it is. The birds sing, the bees buzz, the grass grows and the daffodils
salute her and dazzle her with their colours – but not intentionally. Her
conflict with nature is entirely personal.
So, to conclude, I think that this poem is a personal poem, a somewhat poem
of confession. It is Dickinson’s “cri de Coeur” (cry from the heart).
Developing into a recluse and being affected by what could possible be a
love/sexual rejection, she looks at her own life and sees how dull she is,
compared to the vitality of everything around her. It is vital to explore
how she presents nature (as this is a core theme of hers) in other poems.
In “There’s a certain slant of light” she explores how winter affects her –
perhaps she suffers seasonal affective disorder. If however, this poem is
a poem about sexual intercourse, and losing her virginity, I believe that
there is only so much to write about. There are limited quotations to
comment on other than that of “Piercing” “shout” and the personification of
“Him”. It may be an underlying theme, although the poem, at least to me,
is dominated by nature. In an exam, I would certainly take this stance on
the poem, as it is also easier to link with other poems.
Hope this helps somebody!
from United Kingdom
Comment 10 of 414, added on February 15th, 2007 at 9:13 AM.
I think this poem is about her yearnings to be a lesbian. There are lots of
references to being 'hurt' by 'piercing', indicating the male phallus, and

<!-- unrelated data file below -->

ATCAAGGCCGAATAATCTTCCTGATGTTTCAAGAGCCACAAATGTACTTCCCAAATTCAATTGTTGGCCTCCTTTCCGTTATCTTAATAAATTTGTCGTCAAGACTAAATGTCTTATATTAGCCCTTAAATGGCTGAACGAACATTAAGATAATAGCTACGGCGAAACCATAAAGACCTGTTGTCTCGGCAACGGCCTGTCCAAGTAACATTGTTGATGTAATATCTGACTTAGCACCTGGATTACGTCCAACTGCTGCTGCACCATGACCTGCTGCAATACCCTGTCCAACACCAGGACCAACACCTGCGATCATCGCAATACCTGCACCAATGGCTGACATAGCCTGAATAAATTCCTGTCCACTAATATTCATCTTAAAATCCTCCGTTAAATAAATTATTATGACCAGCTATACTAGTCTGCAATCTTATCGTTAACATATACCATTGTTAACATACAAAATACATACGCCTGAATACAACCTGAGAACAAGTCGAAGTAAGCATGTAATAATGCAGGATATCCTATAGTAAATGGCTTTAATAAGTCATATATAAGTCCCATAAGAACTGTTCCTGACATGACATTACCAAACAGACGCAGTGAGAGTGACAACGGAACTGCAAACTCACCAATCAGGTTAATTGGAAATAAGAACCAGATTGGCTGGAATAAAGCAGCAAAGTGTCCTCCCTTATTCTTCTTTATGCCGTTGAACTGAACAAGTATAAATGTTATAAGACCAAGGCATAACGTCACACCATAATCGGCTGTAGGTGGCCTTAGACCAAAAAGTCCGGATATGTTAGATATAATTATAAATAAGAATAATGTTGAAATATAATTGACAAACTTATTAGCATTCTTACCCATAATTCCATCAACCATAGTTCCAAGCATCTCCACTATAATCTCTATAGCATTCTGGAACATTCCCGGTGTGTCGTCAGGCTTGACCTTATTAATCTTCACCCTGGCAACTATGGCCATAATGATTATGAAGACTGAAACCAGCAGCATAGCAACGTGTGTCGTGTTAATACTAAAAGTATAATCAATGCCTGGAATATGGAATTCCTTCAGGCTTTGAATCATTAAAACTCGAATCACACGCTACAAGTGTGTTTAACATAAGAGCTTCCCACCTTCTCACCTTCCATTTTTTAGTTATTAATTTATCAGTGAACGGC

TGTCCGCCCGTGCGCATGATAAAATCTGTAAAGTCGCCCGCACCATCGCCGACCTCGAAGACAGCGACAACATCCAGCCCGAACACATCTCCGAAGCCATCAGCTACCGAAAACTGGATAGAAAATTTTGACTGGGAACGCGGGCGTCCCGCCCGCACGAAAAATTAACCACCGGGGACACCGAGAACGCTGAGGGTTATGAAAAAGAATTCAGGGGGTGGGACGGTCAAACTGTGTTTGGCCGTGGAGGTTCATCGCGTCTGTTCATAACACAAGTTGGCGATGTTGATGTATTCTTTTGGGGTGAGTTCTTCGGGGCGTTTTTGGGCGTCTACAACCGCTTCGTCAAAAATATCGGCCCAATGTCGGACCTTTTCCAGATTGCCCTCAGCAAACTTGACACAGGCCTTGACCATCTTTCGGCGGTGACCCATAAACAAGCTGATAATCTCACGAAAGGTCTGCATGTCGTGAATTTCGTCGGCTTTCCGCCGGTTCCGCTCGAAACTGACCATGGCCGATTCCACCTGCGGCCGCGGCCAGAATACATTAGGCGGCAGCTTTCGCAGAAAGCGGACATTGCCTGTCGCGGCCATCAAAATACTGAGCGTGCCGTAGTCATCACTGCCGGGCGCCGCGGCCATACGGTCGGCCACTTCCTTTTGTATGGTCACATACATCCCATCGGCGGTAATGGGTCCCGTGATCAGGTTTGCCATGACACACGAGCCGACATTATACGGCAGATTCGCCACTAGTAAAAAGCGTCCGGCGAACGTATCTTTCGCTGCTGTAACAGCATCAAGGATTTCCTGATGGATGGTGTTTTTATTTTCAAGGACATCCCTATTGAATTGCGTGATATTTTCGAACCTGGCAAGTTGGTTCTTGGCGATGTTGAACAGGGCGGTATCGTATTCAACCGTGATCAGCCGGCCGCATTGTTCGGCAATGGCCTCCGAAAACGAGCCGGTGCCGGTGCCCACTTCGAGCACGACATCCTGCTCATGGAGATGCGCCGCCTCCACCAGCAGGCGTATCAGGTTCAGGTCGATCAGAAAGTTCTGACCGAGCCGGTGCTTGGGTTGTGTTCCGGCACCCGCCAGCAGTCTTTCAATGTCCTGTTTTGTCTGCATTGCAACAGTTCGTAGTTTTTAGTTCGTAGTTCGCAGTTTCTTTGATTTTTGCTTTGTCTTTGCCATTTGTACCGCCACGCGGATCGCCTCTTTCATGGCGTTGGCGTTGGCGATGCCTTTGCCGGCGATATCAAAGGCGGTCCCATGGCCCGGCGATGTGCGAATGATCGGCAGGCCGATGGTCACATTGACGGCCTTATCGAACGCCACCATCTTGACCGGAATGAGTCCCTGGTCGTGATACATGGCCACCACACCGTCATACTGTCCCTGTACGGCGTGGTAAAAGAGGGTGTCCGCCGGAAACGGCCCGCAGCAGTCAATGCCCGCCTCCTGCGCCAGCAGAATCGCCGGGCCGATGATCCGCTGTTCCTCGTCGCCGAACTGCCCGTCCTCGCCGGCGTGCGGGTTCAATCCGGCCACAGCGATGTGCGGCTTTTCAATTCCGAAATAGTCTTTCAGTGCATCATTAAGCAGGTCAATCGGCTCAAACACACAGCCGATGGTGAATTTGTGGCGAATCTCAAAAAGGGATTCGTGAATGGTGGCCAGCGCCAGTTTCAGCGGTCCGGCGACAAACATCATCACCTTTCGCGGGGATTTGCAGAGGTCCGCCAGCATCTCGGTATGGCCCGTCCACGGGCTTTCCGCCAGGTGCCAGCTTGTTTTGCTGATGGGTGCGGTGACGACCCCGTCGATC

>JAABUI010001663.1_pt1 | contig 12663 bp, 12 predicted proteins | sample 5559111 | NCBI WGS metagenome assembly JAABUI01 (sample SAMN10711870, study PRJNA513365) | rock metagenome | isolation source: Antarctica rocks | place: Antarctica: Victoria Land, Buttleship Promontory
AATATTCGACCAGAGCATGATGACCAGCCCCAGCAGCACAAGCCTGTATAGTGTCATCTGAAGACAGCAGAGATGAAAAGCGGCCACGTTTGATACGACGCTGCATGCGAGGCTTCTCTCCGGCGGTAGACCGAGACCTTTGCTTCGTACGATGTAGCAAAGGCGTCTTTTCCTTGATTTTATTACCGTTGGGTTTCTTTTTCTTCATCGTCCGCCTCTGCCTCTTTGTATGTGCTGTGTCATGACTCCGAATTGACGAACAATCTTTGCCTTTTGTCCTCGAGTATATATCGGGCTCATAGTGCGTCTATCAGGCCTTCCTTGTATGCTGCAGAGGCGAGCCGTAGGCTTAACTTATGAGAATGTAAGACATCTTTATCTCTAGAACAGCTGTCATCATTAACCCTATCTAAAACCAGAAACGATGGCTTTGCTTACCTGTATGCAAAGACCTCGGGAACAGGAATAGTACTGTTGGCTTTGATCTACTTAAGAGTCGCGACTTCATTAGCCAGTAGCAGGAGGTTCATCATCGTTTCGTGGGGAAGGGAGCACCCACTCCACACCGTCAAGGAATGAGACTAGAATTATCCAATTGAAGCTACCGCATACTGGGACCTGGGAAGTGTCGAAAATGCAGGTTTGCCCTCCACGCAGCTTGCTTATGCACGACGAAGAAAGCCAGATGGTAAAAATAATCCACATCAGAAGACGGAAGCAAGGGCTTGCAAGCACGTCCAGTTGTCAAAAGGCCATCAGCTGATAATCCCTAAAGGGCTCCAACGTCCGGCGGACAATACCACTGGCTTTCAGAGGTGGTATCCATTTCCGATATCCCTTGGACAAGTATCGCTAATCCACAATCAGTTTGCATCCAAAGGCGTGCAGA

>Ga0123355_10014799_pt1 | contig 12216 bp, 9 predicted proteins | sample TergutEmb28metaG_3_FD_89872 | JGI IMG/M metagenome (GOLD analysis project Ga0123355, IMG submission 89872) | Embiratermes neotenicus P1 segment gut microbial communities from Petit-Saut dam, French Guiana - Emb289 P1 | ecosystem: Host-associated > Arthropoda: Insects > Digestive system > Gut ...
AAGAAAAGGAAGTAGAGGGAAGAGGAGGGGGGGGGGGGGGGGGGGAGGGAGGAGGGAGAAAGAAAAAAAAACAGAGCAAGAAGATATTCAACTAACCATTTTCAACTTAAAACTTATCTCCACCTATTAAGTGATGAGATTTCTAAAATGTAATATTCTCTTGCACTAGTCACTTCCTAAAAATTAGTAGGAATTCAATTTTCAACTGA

that she is extremely uncomfortable with this. the references to nature are
symbolic of the 'coming' of the male, which is about being impregnated, and
its clear that she has a fear of this. The daffodils also don't accept her,
which I take to mean that she isn't following 'fashion' by being
heterosexual. I get the feeling that she just wants to push away all parts
of the overbearing patriarchal society that constricts her. If we look at
another of her poems, we see the same desire to rid herself of the threat
'If only I could but brush away
the strands your life consumed,
each comb, each groom,
each tremendous pull -
would lift my eyes so gay.
If only I could but sweep aside
Dead leaves upon my Heart,
And cast them scattered
With joyous sound -
On your retreating tide.
I think this tries to say the same thing about 'sweeping' aside the
shackles of heterosexuality, and joyously throwing them into the eternal
Rial from United Kingdom
Comment 9 of 414, added on June 1st, 2006 at 7:51 PM.
the poem is really about how dickinson doesnt want change. she doesnt want
spring to come because in spring it is the time where new relationships
start. Since she was rejected by many guys, she doesnt want spring to come
because it will cause her many pain and suffering. That is why she compares
herself to the Queen of Cavalry. She doesnt want change because she doesnt
want to see other people with relationships. The six stanzas describe how
she will suffer and how she rejects change. At the last stanza she accepts
change because it is Nature, since nature was her beauty to her. Well that
is what i think in my interpretation. But i think there are many
interpretations to this poem.=D
mg from United States
Comment 8 of 414, added on May 8th, 2006 at 1:31 PM.
thank you, all these comments have just saved myself and my friend ellie in
an english assignment, we didnt understand the poem, now we do. and all
these two A level english students can add to your debate is that perhaps
"Robin" was the name of her first lover...
margaret from United Kingdom
Comment 7 of 414, added on April 3rd, 2006 at 1:43 PM.
I tend to agree with the comments from Swampfoye. But , I would add the
following: Dickinson seems to be saying that, despite her resistance to